SOUTH LAKE TAHOE – Wildfire crews faced yet another grueling day Wednesday as the massive Caldor fire blew past 200,000 acres and continued its steady march east toward Nevada.
The head of the fire is now approaching the California-Nevada state line, spurring concerns that it could involve both states. Firefighters made an all-out effort Tuesday to defend the Lake Tahoe Basin and were able to protect many of the homes in Christmas Valley and Meyers, while also herding the flames into areas south of the popular resort city of South Lake Tahoe.
“We’re fortunate the fire did not make as strong a push into Tahoe as it did the previous day,” Tim Ernst, operations section chief with the California Department of Forestry and Fire Protection, or Cal Fire, said during a Wednesday morning briefing.
But by midday Wednesday, firefighters were facing strong winds and bone-dry conditions and battling airborne embers and fast-moving flare-ups. Red flag warnings remain in place over much of the fire area until 11 p.m., indicating the potential for wind gusts as strong as 30 mph.
Some experts said the question was not whether the fire would reach the state line but when.
“I’d be surprised if it doesn’t make it to Nevada in the next day or so,” said Craig Clements, a professor of meteorology and director of the Wildfire Interdisciplinary Research Center at San Jose State University.
Clements’ team is using dynamic computer modeling to forecast the fire’s likely behavior. The model shows the fire reaching Nevada late Wednesday night or early Thursday morning, he said.
“This is a difficult fire to forecast,” Clements said, noting that, as it burns in complex terrain with very dry vegetation, “fires burn whichever way the wind direction blows.”
Fire incident meteorologist Jim Dudley said earlier Wednesday the “wind regime” that officials saw Tuesday would continue throughout the day.
“Where it was gusty on the ridges, and you saw the swirling erratic wind conditions,” Dudley said, “you’re going to see that again today.”
Strong winds are a major concern for firefighters, as they can send embers aloft and ignite spot fires as far as a mile away, officials said.
Fire behavior analyst Steven Volmer said, given the hot, dry conditions in the area, the probability of an errant ember sparking a new fire was “extremely high” — above 90%. And when fires do start, they can spread at speeds of 200 feet per minute between the crowns of trees, and about 100 feet per minute on the ground, he said.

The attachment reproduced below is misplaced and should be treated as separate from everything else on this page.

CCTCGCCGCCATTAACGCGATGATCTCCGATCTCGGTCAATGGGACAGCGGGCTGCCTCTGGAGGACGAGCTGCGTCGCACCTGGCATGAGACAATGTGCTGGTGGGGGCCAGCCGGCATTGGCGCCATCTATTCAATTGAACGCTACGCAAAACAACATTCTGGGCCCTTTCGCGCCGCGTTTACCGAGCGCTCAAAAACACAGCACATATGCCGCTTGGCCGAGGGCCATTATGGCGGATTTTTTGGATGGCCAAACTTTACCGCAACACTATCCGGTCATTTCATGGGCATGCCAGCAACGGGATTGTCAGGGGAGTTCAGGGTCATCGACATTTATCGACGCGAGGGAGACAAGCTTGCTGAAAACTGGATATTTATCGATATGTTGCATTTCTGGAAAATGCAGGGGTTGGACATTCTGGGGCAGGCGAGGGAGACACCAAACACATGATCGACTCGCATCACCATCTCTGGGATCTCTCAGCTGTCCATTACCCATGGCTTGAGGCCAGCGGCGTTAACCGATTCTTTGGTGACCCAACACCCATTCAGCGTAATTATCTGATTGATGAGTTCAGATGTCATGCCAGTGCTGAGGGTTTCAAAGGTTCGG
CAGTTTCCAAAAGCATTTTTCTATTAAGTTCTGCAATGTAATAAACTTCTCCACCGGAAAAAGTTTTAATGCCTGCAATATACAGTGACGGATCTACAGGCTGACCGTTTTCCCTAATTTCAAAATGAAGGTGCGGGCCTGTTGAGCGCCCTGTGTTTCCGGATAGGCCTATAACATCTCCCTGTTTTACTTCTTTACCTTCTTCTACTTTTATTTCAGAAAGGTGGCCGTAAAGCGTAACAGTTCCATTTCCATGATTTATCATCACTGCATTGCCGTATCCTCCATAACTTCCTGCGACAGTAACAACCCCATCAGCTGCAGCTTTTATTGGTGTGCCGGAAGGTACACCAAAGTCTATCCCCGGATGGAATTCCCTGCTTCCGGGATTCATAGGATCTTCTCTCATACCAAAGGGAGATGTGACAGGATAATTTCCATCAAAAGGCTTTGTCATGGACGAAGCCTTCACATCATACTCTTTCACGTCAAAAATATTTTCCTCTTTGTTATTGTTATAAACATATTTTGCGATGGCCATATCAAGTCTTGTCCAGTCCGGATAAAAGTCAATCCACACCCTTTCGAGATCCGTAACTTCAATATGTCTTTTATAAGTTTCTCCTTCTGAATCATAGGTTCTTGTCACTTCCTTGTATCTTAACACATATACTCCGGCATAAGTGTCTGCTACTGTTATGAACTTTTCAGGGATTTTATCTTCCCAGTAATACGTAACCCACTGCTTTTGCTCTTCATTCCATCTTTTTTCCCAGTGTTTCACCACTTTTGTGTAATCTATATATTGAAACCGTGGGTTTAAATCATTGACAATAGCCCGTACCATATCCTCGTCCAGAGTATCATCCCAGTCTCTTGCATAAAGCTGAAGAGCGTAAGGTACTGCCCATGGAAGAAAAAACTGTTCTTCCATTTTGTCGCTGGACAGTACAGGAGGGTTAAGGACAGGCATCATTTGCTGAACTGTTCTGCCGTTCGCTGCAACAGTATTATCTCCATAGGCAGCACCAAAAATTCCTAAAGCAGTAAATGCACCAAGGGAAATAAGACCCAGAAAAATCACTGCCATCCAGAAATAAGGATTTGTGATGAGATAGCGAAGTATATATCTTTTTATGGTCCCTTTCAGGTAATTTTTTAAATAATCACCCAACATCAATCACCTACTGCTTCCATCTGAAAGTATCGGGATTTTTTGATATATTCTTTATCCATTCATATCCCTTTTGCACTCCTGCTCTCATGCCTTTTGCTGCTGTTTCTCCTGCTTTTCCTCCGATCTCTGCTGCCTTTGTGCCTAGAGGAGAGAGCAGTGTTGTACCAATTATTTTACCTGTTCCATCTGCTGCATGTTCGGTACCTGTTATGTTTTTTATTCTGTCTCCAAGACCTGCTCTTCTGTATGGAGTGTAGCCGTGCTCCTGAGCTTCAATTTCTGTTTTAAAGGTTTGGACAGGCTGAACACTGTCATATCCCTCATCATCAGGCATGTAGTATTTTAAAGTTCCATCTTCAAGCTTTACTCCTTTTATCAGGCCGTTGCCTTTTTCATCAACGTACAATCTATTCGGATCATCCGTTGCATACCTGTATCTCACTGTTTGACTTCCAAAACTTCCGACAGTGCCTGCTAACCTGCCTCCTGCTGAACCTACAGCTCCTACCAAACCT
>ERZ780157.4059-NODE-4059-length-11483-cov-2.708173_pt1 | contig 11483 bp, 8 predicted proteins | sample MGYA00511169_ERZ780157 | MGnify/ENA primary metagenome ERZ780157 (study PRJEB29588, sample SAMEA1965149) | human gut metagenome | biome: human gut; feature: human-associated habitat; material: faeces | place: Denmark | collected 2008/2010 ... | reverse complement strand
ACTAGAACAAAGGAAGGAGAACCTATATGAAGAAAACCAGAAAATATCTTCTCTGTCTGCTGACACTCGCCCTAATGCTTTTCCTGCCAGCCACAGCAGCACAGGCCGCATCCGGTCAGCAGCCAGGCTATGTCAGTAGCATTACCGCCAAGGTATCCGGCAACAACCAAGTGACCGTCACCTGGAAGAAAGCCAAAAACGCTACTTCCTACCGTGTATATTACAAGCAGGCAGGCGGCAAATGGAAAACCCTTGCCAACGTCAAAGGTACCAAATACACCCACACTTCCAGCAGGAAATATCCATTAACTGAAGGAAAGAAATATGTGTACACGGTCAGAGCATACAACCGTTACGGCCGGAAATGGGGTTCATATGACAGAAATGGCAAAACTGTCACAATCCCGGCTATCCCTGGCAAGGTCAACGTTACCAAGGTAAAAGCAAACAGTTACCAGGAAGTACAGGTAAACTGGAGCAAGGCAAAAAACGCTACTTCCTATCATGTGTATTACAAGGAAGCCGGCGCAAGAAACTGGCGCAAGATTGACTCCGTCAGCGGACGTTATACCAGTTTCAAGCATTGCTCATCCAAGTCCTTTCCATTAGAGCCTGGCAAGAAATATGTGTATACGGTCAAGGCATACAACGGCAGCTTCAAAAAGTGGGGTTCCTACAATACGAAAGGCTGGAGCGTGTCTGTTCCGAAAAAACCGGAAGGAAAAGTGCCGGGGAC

Beyond the wind, firefighters are also dealing with another challenge, officials said: fatigue. The fire has been burning for 18 days. As of Wednesday morning, it had seared through 204,390 acres and was 20% contained.
“Whether you have been here for the duration of this incident, you came from another fire or you’ve been covering at home, fatigue can and will set in,” one safety officer told firefighters, noting that “we all know we still have a long grind ahead of us.”
The eastern flank of the fire is among the top concerns, officials said, and there was also talk that the fire could head south toward the community of Markleeville in the coming days.
Containment lines made with bulldozers near the Heavenly ski resort appear to be keeping the fire at bay, although flames remain active on the ridge above Kirkwood and in Wrights Lake north of U.S. 50.
The original part of the fire — near Grizzly Flats to the west — is still causing problems, although officials hope to lift some of the evacuation orders in that area within the next 48 hours.
Calling it the state’s “No. 1 priority,” Gov. Gavin Newsom said significant resources were being dedicated to the firefight, including fire retardant being dropped by aircraft, helicopters making water drops, and the National Guard deployed to battle the blaze.
Nevada Gov. Steve Sisolak this week declared a state of emergency “in the anticipation of the fire crossing from California into the state of Nevada in the coming days,” his office said.
More than 4,200 personnel have been assigned to fight the fire, officials said.
Evacuation orders have been issued across a wide swath of the area, including South Lake Tahoe and into Nevada’s Douglas County.
Caldor fire information officer Jason Hunter said structure defense remained firefighters’ top priority in the evacuated areas. Nearly 35,000 structures are threatened by the fire.
“There’s a lot of resources in there doing a significant amount of structure protection and line construction with the bulldozers to the south, along Pioneer Trail,” he said. “They’ve done a lot of work in there.”
Echoing the concerns of other officials, he said a lot would depend on Wednesday’s wind.
“We’re still in that red flag warning ... so the potential for growth is definitely there. It just depends how these winds actually develop,” he said.
On Tuesday, in the late afternoon, half a dozen sheriff’s deputies in safety vests had begun a door-to-door notification in the mountain areas just past the state line, including Kingsbury at the top of Daggett Summit, as most residents packed their cars and headed out.
Ryan Guest was filling his red Toyota 4Runner with clothes in garbage bags and bins. He had returned from Cabo San Lucas, Mexico, only a few weeks ago but was now back on the road heading to San Diego, where he has family.
“It’s not worth it,” he said of the risk of staying.
Smoke from the fire is contributing to worsening air quality across the region, with the El Dorado County Air Quality Management District warning residents that the air quality forecast is “very unhealthy” through at least Friday.